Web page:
In Local Government We Trust
Americans’ trust in their state and local governments is on the rise, according to Gallup’s annual Governance Survey.
In fact, trust in local elected officials is at its highest level – 74 percent nationwide – since Gallup began the survey. And while it is a tick lower out in the West – 70 percent – that’s still an impressive number. Trust in state leaders nationwide stands at 63 percent; this is a nice bump over the 51 percent we found just a few years ago.
In an era when partisan politics is at an all-time high, it’s encouraging to see Americans putting more faith and trust in their elected leaders at the local and state level. A jaded, distrustful populace is not the proper path to putting the shine back in the Golden State.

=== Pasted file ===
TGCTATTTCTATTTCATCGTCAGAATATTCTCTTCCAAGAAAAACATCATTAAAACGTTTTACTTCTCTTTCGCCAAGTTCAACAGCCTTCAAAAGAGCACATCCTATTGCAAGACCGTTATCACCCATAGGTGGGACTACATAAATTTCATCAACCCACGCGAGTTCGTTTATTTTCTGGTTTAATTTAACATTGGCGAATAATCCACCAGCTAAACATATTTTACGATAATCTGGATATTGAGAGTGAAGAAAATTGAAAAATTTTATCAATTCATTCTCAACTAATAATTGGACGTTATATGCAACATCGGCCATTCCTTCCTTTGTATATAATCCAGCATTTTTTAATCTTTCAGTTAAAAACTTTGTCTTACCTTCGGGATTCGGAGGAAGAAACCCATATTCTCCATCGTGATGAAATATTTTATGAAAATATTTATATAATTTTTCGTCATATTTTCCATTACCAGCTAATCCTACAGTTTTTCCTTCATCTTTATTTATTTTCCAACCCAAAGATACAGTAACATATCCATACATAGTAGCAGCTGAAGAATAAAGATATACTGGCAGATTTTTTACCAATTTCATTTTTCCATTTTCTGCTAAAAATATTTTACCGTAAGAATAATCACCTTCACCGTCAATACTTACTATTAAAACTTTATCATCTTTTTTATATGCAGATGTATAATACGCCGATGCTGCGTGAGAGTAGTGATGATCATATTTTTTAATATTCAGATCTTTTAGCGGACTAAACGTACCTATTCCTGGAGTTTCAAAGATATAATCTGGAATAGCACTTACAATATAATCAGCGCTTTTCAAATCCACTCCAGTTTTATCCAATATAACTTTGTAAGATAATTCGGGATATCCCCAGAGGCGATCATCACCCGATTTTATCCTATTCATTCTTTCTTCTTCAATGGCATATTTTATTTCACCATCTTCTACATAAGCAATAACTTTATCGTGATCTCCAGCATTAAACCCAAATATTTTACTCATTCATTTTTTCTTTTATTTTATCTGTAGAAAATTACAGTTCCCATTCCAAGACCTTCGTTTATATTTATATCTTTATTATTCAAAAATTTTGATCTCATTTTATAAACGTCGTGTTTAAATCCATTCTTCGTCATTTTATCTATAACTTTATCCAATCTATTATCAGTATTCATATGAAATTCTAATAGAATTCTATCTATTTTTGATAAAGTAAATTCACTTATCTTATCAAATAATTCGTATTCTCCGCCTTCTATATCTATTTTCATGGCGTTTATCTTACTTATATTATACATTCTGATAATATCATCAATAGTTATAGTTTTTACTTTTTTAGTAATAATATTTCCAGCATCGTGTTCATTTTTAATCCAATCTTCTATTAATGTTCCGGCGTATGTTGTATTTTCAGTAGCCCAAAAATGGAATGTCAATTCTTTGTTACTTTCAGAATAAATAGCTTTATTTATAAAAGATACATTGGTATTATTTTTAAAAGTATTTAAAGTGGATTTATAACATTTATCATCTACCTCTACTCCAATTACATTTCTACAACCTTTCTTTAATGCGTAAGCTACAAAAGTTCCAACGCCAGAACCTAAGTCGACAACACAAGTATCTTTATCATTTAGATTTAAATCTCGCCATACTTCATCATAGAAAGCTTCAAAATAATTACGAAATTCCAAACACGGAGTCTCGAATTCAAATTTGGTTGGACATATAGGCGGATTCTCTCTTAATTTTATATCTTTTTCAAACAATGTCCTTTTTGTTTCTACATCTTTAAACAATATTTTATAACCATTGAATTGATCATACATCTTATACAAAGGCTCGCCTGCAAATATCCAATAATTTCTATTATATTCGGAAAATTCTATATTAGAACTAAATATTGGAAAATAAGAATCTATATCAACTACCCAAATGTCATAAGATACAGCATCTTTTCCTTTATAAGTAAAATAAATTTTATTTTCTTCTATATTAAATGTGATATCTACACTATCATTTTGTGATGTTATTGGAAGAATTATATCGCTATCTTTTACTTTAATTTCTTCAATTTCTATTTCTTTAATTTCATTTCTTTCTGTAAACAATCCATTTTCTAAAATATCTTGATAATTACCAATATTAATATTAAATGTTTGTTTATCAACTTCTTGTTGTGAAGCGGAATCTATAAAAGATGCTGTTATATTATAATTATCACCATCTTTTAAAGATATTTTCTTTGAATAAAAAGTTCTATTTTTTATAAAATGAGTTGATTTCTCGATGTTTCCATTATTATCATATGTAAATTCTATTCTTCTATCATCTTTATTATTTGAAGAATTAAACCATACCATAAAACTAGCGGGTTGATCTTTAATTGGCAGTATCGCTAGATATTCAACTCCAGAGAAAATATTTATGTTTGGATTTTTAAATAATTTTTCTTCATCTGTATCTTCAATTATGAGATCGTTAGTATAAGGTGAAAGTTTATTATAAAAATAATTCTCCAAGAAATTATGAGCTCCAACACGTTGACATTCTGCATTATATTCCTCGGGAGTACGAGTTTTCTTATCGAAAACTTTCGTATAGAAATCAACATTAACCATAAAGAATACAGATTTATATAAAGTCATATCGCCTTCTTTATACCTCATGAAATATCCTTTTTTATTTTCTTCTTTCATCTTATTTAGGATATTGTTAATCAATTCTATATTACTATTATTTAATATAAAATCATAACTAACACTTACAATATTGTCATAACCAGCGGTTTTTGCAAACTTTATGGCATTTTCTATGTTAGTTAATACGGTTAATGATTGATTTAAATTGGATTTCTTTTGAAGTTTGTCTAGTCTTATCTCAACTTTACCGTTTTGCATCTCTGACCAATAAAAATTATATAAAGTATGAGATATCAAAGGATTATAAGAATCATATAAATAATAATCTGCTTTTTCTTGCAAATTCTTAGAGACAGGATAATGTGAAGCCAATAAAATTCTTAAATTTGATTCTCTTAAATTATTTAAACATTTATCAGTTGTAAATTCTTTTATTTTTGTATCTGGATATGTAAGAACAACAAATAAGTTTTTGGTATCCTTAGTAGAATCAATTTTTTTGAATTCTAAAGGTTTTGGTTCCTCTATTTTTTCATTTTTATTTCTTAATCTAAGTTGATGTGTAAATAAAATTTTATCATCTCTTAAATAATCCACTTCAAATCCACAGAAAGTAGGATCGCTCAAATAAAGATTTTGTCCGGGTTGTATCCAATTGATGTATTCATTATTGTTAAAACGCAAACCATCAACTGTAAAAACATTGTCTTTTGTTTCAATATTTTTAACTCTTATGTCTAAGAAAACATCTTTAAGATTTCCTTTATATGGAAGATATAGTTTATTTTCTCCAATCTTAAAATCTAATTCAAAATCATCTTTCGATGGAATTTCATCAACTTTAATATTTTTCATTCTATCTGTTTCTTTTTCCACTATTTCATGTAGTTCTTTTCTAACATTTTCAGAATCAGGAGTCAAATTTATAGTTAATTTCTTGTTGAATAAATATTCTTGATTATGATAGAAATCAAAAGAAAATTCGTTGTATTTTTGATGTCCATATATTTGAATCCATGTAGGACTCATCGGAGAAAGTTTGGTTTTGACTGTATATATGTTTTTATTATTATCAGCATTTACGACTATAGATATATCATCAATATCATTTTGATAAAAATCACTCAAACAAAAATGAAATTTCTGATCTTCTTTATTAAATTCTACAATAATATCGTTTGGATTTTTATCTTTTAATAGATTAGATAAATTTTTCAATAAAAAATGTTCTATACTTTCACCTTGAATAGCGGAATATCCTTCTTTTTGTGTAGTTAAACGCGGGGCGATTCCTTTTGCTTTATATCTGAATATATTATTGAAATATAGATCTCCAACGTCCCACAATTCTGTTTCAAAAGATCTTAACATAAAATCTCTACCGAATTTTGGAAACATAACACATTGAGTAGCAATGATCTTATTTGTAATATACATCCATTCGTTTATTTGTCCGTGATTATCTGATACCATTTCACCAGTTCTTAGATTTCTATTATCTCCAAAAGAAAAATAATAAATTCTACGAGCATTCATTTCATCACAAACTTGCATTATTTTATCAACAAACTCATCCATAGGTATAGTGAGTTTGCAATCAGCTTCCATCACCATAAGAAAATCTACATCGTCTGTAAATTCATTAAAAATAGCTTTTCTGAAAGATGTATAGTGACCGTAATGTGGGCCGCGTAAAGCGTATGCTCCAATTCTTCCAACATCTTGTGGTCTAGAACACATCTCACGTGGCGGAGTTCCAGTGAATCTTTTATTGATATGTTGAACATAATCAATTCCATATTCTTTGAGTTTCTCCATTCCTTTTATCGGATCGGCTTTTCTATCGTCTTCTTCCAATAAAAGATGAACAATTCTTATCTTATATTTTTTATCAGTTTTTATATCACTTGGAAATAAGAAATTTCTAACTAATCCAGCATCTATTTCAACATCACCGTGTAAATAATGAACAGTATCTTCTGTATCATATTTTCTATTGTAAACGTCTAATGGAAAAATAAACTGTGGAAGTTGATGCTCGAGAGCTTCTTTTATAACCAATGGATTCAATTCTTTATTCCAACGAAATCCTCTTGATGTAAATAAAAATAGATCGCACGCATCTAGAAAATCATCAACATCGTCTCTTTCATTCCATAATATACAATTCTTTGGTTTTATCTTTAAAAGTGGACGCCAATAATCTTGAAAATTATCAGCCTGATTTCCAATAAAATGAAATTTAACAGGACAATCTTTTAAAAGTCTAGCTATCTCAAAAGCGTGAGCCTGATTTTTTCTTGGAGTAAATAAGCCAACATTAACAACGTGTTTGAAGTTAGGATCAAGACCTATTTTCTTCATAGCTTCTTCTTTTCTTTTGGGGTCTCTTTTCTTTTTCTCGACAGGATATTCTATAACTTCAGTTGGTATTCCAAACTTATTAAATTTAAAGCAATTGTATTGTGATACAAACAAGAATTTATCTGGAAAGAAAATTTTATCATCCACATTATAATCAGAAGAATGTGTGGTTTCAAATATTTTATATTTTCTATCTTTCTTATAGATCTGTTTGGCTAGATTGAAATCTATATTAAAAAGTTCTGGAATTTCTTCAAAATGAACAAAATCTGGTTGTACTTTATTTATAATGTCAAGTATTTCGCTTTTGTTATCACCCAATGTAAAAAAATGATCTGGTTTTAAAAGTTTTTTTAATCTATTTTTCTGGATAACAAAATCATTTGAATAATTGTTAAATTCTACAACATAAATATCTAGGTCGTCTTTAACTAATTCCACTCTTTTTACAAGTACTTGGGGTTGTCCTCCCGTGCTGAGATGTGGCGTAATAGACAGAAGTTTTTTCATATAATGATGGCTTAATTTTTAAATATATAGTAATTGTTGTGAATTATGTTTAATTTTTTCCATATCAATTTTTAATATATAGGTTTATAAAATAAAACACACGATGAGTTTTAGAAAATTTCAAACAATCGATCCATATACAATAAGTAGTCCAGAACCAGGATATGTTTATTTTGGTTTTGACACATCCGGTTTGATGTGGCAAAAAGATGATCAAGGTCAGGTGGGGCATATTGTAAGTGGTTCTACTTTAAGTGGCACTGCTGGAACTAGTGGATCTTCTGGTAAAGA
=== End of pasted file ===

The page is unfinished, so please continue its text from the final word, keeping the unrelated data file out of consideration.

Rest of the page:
Why is this trust in our local leaders climbing? Perhaps residents are seeing that when times get tough, it’s the local officials they can count on. They see them as responsive and accountable, responding to challenges facing their communities.
Residents also perceive local elected officials as “being one of them.” They live full-time in the communities they represent; their constituents see and talk to them daily. More often or not, local officials have careers above and beyond their elected office. And perhaps mostly importantly, they get things done.
In California, we have 296 county supervisors at any one time. Over my years at CSAC, I’ve had the privilege of meeting hundreds of them. I understand these poll numbers; in fact, I would argue they should be higher.
David Liebler is the Director of Public Affairs and Member Services for the California State Association of Counties. He can be reached at dliebler.at.counties.org.
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